Anthology sheds light on faith of great scientists

The Faith of Scientists: In Their Own Words
Edited by Nancy K. Frankenberry
Princeton University Press 523 pp. $29.95.

For centuries, some of the greatest minds in history have grappled with the relationship between religion and science: Did God create the universe? Is man's position above all other creatures the work of divine management, a natural selection process or a lucky chance? Can we look deep into the universe or inside our own DNA and see the fingerprints of God? These questions have been debated since they were first posed and will continue to be discussed for all time. In our efforts to understand these issues, we tend to look first to the latest papers or focus on the newest interpretations.

That's a mistake, suggests Nancy Frankenberry in her new book, "The Faith of Scientists: In Their Own Words." To really explore these human and historical questions about God, the universe and science, one should first seek to understand the scientists themselves. Frankenberry facilitates this quest with an anthology of great source material: excerpts from the diaries, personal letters, essays, speeches and interviews from 21 of the world's greatest scientists. The writings explore the personal faith of these scientists, their views about God, and the place formal religion holds or doesn't in their own lives. The anthology shows that the faith of scientists can take many forms: religious or secular, supernatural or naturalistic, conventional or unorthodox. In this book we can discover the beliefs of:

  • Galileo Galilei, the "father of modern science" who declared as fact the theory that the sun is the center of the solar system, despite the Vatican's strenuous disagreements at the time.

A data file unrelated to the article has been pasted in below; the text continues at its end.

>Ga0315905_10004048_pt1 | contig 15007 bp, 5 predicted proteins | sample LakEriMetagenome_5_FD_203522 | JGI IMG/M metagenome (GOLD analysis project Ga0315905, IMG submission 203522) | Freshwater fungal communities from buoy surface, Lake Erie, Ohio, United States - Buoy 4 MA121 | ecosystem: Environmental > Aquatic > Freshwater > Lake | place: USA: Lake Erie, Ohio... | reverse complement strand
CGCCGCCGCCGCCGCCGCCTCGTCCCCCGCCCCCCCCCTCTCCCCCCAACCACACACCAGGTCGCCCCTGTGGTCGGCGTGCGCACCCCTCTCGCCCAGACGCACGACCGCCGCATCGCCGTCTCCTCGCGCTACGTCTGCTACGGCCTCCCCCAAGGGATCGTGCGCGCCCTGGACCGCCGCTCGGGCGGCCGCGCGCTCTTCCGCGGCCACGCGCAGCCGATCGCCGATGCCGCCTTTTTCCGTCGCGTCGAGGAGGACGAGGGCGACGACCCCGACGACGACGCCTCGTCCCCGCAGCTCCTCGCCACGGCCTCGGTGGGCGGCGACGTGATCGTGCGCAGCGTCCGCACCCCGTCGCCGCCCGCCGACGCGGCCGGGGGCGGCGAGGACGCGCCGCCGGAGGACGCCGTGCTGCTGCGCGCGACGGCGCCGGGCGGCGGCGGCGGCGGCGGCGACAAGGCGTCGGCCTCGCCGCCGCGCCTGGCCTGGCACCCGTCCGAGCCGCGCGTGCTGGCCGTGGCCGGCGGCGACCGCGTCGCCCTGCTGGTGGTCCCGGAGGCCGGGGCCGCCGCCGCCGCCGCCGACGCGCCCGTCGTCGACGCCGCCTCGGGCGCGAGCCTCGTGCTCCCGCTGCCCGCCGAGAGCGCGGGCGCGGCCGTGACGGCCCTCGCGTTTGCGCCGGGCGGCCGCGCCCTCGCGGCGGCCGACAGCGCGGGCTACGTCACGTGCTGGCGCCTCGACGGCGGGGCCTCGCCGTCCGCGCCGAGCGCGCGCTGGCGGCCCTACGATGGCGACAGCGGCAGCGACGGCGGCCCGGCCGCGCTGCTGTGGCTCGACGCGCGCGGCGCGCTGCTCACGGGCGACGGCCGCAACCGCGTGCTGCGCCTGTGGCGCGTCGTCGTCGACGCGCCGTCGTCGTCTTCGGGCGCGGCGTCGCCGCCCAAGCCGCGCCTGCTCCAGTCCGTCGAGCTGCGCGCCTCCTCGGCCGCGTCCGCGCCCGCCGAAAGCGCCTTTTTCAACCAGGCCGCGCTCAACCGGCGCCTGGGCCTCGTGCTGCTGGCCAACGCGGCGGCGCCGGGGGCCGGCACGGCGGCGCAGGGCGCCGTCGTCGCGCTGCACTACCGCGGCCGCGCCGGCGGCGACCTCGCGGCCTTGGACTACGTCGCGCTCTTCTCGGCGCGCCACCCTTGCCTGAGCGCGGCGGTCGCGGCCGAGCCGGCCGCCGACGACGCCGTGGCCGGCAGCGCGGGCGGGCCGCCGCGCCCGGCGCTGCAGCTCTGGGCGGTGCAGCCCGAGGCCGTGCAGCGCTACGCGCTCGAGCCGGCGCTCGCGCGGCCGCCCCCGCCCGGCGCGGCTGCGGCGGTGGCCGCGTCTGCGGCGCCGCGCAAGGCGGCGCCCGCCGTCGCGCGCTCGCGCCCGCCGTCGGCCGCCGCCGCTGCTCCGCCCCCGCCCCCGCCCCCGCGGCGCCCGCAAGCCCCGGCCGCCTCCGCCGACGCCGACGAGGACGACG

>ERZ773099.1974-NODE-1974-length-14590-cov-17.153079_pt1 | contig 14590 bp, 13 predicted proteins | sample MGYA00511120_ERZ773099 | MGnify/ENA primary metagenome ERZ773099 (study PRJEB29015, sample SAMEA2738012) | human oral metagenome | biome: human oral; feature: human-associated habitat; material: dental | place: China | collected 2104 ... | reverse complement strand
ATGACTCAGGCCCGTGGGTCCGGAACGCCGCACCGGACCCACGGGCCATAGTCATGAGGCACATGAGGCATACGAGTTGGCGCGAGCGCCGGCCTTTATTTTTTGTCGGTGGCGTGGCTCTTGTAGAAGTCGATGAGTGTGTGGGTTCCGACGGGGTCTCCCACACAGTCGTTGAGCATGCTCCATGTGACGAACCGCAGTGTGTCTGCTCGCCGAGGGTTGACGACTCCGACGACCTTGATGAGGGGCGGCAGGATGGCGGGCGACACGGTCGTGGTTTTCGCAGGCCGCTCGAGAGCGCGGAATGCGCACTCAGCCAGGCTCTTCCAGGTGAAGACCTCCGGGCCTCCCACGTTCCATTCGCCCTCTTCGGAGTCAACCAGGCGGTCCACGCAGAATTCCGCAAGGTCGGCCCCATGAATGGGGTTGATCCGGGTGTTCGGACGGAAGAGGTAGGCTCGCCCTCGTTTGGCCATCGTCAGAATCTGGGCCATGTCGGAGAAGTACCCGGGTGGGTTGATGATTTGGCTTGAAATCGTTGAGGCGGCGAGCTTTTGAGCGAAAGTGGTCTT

• Johannes Kepler, the astronomer who believed his scientific data revealed God's geometrical order of the universe.

  • Charles Darwin, the biologist and author of "The Origin of Species," who was raised orthodox Anglican and had a conventional Christian faith, until his scientific work and personal losses led him toward agnosticism.

  • Carl Sagan, the modern-day astronomer whose writings and popular television series "Cosmos" continue to uplift readers and viewers, taking us deep into space so that we can turn around and behold our own "pale blue dot" to see its true beauty.

  • Jane Goodall, the anthropologist whose study of chimpanzees in Tanzania forced her to conclude that human beings are hard-wired for violence. Fortunately, man, with our larger brains, also has the capacity for far greater good.

  • Stuart A. Kauffman, the theoretical biologist who argues that the complexity of organisms may result as much from self-organization as from natural selection.

  • Ursula Goodenough, the biologist whose book, "The Sacred Depths of Nature," espouses the theory of religious naturalism.

Add in the writings from Isaac Newton, Blaise Pascal, Albert Einstein, Stephen Hawking, Freeman Dyson and many others and you have a valuable collection of source materials for your own quest for knowledge. Equally rewarding is Frankenberry's juxtaposition of scientists with differing views. For example, Einstein's views of determinism that every event is causally determined by an unbroken chain of prior occurrences are compared to Hawking's belief that God does indeed roll the dice, that uncertainty and chance must be part of the theory in explaining the origins of the universe. Heady questions for sure, made much easier to comprehend with the aid of Frankenberry's commendable work.

(Fenoglio is a columnist for the Tennessee Register, newspaper of the Diocese of Nashville, and recently published his first book, Kristin and the Santa Secret.)

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